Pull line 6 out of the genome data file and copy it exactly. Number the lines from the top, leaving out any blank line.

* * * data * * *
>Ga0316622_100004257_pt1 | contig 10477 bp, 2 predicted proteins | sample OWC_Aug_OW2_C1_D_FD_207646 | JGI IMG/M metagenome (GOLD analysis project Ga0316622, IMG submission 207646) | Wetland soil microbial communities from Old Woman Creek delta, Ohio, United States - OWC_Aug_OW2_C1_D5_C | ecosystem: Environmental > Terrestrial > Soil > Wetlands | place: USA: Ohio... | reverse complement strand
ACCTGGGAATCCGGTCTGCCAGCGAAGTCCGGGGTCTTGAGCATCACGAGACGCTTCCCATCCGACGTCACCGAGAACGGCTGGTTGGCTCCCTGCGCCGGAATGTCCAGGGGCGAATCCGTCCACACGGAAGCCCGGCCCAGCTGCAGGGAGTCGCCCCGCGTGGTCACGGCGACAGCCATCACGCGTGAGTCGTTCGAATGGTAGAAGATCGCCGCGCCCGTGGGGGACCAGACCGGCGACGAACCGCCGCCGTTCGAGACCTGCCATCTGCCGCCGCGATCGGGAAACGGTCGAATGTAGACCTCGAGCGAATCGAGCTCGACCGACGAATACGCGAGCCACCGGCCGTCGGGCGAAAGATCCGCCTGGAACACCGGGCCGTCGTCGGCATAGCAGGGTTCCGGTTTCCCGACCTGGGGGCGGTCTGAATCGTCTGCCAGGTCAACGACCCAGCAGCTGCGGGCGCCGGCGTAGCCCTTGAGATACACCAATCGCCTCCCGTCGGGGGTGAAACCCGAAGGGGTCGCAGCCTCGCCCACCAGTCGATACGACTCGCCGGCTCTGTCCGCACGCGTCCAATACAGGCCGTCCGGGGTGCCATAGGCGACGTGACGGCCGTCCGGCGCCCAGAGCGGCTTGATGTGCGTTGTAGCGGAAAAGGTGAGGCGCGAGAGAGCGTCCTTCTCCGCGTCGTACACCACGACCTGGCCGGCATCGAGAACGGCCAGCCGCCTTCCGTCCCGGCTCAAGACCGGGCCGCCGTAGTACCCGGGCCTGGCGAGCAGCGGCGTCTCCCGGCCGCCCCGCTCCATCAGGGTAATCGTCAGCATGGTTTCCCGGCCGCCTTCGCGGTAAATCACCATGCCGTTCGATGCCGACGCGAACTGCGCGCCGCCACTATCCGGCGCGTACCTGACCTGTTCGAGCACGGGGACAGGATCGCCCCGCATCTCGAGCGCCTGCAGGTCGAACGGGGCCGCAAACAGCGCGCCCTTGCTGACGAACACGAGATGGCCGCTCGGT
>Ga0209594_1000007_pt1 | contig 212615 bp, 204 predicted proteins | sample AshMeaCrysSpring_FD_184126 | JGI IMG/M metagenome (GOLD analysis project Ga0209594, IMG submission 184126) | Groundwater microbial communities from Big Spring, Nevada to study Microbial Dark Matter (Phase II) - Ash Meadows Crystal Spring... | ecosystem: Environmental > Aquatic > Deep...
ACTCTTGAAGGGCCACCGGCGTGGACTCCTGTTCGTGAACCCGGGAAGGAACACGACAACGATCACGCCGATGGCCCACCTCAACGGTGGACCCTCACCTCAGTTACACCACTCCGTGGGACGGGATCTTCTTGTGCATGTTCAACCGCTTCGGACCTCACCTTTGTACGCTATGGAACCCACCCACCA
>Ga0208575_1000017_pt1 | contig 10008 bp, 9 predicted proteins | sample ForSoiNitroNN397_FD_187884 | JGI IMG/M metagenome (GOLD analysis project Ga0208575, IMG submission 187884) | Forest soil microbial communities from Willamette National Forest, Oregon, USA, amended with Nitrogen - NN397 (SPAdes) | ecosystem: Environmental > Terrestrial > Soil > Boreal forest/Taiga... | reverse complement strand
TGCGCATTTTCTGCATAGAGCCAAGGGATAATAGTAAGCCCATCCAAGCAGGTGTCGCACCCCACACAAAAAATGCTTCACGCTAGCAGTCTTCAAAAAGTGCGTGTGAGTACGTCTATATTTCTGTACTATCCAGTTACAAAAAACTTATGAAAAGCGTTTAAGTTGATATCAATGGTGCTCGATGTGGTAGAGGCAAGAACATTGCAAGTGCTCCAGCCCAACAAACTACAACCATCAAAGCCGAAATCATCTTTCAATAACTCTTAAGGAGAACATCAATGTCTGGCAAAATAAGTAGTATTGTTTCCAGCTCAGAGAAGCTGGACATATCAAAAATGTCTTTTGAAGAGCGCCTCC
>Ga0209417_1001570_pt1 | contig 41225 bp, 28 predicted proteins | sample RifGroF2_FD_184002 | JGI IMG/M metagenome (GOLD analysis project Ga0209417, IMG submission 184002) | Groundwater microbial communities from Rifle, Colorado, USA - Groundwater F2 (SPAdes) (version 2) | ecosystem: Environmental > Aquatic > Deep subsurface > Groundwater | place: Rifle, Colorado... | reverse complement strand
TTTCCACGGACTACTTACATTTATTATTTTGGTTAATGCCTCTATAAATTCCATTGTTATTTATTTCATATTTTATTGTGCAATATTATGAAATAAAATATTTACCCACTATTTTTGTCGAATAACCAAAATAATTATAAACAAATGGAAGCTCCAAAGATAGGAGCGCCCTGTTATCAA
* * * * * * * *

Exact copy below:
TGCGCATTTTCTGCATAGAGCCAAGGGATAATAGTAAGCCCATCCAAGCAGGTGTCGCACCCCACACAAAAAATGCTTCACGCTAGCAGTCTTCAAAAAGTGCGTGTGAGTACGTCTATATTTCTGTACTATCCAGTTACAAAAAACTTATGAAAAGCGTTTAAGTTGATATCAATGGTGCTCGATGTGGTAGAGGCAAGAACATTGCAAGTGCTCCAGCCCAACAAACTACAACCATCAAAGCCGAAATCATCTTTCAATAACTCTTAAGGAGAACATCAATGTCTGGCAAAATAAGTAGTATTGTTTCCAGCTCAGAGAAGCTGGACATATCAAAAATGTCTTTTGAAGAGCGCCTCC